Colombian unions marked their second general strike in a week on Wednesday as tens of thousands poured onto the streets in protest against the government of right-wing president Ivan Duque.
Public transport was largely shut down and shops and offices closed in the centre of the capital as a series of protests that began with a 250,000-strong march last Thursday continued for a seventh consecutive day.
Some protesters banged pots and pans as they made their way through the streets. Large demonstrations were also held in Cali and Medellin.
‘We are outraged by so much mistreatment and so much corruption,’ said David Martinez, a 50-year-old public employee who joined a march in Bogota dressed as a clown.
‘I’m dressed as a clown because that’s how the government sees us. People have risen up in Ecuador, Chile, in Bolivia, now it’s our turn to say: No More!’ Martinez said.
The protests have been largely peaceful but sporadic violence has left four dead — including a young man who died Monday after being wounded in clashes with riot police on Saturday. Some 500 people have been injured.
Police said 184 people had been detained in the protests since last week.
‘They have turned Colombia into a democracy where they favour a minority of businessmen and bureaucrats, while the vast majority must try to hang on to their privileges,’ teachers union Fecode said in a statement.
Duque, under fire over his economic policies and corruption, launched a ‘national dialogue’ Sunday with mayors and other officials in a bid to assuage popular anger.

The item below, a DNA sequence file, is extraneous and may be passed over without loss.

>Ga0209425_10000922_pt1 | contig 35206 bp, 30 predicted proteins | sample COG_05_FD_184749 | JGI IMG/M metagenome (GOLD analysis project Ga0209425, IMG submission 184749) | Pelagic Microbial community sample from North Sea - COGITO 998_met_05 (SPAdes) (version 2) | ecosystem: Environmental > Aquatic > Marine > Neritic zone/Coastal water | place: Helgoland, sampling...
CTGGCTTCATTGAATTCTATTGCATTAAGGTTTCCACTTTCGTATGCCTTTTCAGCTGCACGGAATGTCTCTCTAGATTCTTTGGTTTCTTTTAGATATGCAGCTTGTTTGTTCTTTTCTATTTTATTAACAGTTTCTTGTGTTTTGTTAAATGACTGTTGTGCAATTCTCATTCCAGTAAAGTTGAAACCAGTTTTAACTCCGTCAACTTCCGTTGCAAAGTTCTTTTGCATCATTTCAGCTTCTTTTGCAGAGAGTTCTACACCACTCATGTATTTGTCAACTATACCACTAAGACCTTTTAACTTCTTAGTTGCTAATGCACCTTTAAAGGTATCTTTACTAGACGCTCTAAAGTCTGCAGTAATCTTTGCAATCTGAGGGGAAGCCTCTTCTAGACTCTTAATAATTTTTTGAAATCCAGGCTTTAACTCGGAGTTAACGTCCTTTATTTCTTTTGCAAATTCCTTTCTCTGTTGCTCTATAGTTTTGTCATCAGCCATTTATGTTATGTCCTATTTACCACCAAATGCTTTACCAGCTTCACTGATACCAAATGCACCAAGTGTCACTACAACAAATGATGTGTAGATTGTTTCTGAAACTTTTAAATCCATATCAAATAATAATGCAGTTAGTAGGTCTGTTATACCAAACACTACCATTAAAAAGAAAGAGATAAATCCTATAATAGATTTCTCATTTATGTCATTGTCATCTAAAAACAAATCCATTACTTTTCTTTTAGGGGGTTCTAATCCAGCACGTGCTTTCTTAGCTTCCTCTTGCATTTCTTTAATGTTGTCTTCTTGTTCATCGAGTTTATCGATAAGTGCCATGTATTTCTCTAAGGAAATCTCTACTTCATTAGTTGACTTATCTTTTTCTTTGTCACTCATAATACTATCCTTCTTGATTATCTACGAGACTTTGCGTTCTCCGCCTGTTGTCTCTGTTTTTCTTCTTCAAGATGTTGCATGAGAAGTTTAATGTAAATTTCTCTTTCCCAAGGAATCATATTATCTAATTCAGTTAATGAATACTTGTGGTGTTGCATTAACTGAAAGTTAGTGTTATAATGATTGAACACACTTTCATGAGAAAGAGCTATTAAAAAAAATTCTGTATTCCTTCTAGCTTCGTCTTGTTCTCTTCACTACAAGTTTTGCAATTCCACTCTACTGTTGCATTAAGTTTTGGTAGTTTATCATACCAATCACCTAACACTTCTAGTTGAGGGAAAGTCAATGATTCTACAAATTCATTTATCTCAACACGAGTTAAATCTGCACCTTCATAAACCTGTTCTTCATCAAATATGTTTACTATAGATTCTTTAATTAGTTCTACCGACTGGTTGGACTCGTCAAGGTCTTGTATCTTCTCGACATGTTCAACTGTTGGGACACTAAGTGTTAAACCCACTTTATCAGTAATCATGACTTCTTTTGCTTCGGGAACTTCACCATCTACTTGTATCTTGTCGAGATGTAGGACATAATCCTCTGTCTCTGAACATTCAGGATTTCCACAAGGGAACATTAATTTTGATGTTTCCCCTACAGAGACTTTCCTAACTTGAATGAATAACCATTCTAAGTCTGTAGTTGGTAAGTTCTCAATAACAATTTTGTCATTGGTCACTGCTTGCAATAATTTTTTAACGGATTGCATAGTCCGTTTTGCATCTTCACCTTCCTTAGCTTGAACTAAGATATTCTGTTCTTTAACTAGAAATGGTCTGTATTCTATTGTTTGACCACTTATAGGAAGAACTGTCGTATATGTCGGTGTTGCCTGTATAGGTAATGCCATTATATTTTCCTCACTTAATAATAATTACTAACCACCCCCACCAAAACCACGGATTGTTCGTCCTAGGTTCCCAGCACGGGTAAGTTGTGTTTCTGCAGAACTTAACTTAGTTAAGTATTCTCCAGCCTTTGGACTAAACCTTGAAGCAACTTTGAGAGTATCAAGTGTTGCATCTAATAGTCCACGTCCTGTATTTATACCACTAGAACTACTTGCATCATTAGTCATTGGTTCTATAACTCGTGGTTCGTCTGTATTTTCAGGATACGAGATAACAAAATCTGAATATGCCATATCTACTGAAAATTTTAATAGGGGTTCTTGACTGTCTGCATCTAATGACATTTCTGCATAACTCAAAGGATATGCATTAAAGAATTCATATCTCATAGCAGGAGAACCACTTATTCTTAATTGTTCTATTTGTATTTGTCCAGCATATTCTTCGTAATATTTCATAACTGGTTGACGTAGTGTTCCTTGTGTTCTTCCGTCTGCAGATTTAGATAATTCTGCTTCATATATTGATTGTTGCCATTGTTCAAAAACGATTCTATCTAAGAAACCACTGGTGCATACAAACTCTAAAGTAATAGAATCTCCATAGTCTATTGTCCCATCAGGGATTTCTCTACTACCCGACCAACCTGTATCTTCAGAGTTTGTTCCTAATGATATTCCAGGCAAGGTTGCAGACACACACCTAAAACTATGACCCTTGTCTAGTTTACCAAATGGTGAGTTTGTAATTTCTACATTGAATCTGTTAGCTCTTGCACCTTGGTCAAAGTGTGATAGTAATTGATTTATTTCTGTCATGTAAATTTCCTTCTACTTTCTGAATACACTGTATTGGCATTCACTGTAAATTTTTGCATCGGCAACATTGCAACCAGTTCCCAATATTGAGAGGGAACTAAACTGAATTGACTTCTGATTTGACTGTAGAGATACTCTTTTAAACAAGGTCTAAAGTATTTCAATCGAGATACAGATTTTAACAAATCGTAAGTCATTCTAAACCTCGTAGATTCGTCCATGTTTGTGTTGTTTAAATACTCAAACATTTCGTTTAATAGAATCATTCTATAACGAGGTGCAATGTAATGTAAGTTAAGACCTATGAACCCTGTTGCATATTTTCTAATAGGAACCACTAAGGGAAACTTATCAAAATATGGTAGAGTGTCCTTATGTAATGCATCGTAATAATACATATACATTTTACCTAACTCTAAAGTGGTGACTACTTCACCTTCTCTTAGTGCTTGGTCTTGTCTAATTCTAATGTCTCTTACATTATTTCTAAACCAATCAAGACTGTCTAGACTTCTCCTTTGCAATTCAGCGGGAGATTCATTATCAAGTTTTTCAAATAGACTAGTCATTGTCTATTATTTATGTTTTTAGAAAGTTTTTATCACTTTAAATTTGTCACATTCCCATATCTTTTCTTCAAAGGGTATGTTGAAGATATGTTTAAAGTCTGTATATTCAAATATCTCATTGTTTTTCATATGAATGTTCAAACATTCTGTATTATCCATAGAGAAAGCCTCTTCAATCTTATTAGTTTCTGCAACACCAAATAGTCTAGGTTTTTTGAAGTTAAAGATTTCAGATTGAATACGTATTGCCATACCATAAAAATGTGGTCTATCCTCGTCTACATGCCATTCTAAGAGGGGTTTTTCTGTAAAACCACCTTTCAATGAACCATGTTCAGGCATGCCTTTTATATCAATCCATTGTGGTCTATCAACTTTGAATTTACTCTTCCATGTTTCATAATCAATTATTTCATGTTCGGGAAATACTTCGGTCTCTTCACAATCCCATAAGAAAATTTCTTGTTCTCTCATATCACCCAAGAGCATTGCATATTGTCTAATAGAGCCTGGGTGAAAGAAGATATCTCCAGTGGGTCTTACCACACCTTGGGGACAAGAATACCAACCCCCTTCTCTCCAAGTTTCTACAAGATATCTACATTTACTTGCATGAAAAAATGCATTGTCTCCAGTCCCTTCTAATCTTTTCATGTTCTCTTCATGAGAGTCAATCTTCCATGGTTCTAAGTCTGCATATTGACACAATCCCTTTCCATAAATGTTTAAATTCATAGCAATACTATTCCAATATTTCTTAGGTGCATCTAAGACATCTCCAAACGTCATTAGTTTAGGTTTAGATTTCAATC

However, protest leaders reacted angrily when they were initially omitted from direct talks.
US secretary of state Mike Pompeo voiced ‘steadfast support’ for Duque’s government in a phone call to the beleaguered president on Wednesday, the State Department said.
Pompeo ‘welcomed the national conversation that president Duque has convened in Colombia in response to recent demonstrations,’ it said.
A Gallup poll published on November 7 showed Duque’s approval ratings at 26 per cent in October, the lowest since he took office in August 2018, while 70 per cent of respondents believe the country is heading in the wrong direction.
The National Strike Committee — which groups unions, students, university lecturers and indigenous groups — presented a list of 13 demands to the government, including the withdrawal of Duque’s proposed tax reforms, and full compliance with the 2016 peace deal with FARC guerrillas.
But perhaps the most controversial is the call to dismantle the feared ESMAD riot police, after the death Monday of 18-year-old protester Dilan Cruz, who was hit in the head by a tear gas canister.
Duque has yielded to some of the demands on tax reform, announcing the return of Value Added Tax to the poorest 20 per cent of the population and benefits for companies that hire young people.
‘This government is open building towards the future, but it must be done with the whole of society,’ Duque said in an interview with Colombia’s W Radio, insisting that many of the protesters claims were based on disinformation or ‘false premises.’
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